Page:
University Through the Eyes of a Virgin

A girl sits on a bed. There is a plant and a book in the background.

Written by: Anonymous

Illustration by: Summer Griffin


What a weird thing to out yourself as, right? ‘Frigid’, ‘undesirable’, ‘unattractive’. I’m 19, one year into University, and I’ve never had sex. Better yet, I’ve never even had so much as a relationship.

Before Uni and living through the past year, I was an odd kid. I was confident and easy-going but I never made the effort to reach out to anyone. I floated through school, keeping myself to myself, never really finding anyone I wanted to hang out with. If I found someone to talk to, I’d always overcompensate and be too loud or too quiet until they eventually found someone else. At some point during college, it occurred to me that I’d never actually had a crush on someone. When asked, I’d shrug and pick from a random selection of names in my head.

Freshers for me was one of the strangest experiences I’ve ever had, and I don’t think COVID helped. Though I didn’t get it from my new friends, the pressure from everyone else was a ticking time bomb. Shag before the week is up, the more times the better.” I’d been building myself up for Freshers for years, and I believed the hype. So, when the week came to an end and instead of laid I got a bad case of Fresher’s Flu, I felt like a complete and utter failure.

A few days later, my flatmates made a ‘pull’ chart. One point for a snog, two for second base and three for sex. They wrote my name on the list. I was lying to keep up. I began to realise just how naive I was when one of my flatmates entered double figures within a month. It was all anybody could talk about: when, how, who with, STDs?  People my flatmates brought back took one look at me and made jokes whilst I made excuses to hide in my bedroom. People I hardly knew would brag about their body count list on their phones. Some of them even colour coded the names they liked the best. Others talked loudly about which STDs they’d got, from who, and how they didn’t want to test themselves because they never wanted to find out.

At the end of first term, I was drained. From lockdown, from work, from being surrounded by people but never really connecting with any. I went home in mid-December and didn’t return for months. Without the constant pressure of University life, I realised how easy it was to get caught up in it. Friends told me the behaviour I was seeing was toxic, that there wasn’t anything ‘wrong’ with me for not wanting the same thing. People I saw on social media reported feeling similarly: adults into their late twenties who had never had sex or never wanted to. Many classified themselves as asexual and gained hundreds of comments from people in similar situations. Suddenly, there were all these people I’d never really noticed before, some with strict upbringings, some who didn’t want to, and some who’d just never found it to be important.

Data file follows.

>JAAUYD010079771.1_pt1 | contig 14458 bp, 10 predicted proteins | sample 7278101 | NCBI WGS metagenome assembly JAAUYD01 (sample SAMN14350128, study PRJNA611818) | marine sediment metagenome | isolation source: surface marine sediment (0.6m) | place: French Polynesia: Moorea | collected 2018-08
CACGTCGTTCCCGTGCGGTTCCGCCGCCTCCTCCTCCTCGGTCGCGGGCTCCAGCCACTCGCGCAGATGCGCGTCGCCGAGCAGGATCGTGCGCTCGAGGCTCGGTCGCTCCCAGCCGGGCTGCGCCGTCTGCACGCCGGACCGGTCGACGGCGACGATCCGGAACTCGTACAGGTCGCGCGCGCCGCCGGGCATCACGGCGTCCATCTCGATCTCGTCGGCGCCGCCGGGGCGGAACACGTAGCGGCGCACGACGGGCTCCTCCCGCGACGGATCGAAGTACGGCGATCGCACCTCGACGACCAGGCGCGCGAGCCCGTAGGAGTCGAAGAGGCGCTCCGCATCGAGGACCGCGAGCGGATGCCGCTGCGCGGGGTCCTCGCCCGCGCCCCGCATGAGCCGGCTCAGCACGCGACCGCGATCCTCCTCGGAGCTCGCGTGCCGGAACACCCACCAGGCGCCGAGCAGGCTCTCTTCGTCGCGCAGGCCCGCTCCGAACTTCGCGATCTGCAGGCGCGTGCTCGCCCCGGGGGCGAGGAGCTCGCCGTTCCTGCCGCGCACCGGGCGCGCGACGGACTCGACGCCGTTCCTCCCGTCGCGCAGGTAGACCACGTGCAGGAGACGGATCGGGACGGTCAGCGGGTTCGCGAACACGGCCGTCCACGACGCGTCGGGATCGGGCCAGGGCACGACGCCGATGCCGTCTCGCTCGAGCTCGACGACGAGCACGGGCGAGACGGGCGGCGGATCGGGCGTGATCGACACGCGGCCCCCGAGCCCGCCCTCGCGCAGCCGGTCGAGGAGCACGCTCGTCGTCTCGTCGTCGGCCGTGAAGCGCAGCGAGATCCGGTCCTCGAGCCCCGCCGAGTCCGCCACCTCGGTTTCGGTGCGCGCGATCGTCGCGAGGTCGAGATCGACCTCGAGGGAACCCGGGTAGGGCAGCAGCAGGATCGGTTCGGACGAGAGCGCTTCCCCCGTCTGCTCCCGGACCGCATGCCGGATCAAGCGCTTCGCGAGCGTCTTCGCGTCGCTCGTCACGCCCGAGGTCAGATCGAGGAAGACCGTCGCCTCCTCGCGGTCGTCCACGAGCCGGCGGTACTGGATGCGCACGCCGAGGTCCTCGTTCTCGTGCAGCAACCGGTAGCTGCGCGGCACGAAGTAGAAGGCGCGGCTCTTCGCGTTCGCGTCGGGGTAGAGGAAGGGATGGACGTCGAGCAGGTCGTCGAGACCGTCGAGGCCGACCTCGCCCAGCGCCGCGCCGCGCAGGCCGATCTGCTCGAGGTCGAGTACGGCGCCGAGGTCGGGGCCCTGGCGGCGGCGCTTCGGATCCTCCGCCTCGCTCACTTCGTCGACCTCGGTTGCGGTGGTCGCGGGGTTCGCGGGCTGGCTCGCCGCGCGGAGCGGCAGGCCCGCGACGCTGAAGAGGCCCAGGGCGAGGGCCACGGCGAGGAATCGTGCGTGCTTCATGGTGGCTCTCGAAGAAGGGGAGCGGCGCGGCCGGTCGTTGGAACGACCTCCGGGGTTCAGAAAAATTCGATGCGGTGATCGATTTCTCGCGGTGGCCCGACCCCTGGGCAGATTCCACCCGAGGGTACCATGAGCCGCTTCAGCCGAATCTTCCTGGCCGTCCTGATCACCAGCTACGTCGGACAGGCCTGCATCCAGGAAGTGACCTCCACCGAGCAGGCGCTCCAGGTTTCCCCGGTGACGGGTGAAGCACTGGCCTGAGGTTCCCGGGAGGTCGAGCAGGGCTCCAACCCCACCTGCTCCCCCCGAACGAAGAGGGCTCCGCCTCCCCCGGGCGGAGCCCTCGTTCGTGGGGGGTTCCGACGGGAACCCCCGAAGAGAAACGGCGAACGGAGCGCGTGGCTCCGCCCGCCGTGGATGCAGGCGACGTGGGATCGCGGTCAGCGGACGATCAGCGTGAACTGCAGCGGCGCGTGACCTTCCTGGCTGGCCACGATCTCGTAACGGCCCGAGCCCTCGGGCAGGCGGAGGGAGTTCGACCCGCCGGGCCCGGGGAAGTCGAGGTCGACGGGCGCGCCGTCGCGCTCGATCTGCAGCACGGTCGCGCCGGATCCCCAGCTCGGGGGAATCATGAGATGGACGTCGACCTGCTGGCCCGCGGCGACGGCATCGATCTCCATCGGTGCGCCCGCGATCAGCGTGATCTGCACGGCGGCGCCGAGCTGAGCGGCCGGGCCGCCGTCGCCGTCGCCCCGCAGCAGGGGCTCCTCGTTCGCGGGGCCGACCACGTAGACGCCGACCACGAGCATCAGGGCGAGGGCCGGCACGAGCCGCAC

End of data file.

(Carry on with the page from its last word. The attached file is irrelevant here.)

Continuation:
A little later, I began to notice breakup advice posts that kept popping up on my dash. Girls my age were in deeply unhealthy sexual relationships and they couldn’t see how exploitative their partners were being. It seemed like all the posts I looked through detailed horrific breaches of trust and sleazy, entitled behaviour. Students were having traumatic sexual experiences everywhere I looked and were lying to cover it up. In reality, the people that made fun of me may have been covering up their own trauma. Coupled with the need to fit in and the pressure of finding friends quickly, people I met were doing everything they could to keep up their relationships and that included saying ‘Yes’ to everything- especially to uncomfortable sex. In a new environment with unfamiliar people, these experiences were traumatising and despite a new wave of openness around sex, pressure to keep friends and fit in has prevented many from speaking out. In their heads, maybe making fun of someone else proved to them that the bad experiences they’d had were worth the emotional pain.

Whether students acknowledge it or not, we may have the impression that who you do or don’t have sex with and how many times can shape your reputation during Freshers. Even if it’s unintentional, the first year environment  can be pressurising and stigmatising for less experienced students. This ‘invisible’ group is subject to shaming and lazy stereotyping. As your sexuality makes up part of who you are, it can become a characteristic that other people misjudge and bully you for when really, every virgin has a completely valid reason for not wanting to have or not having had sex.

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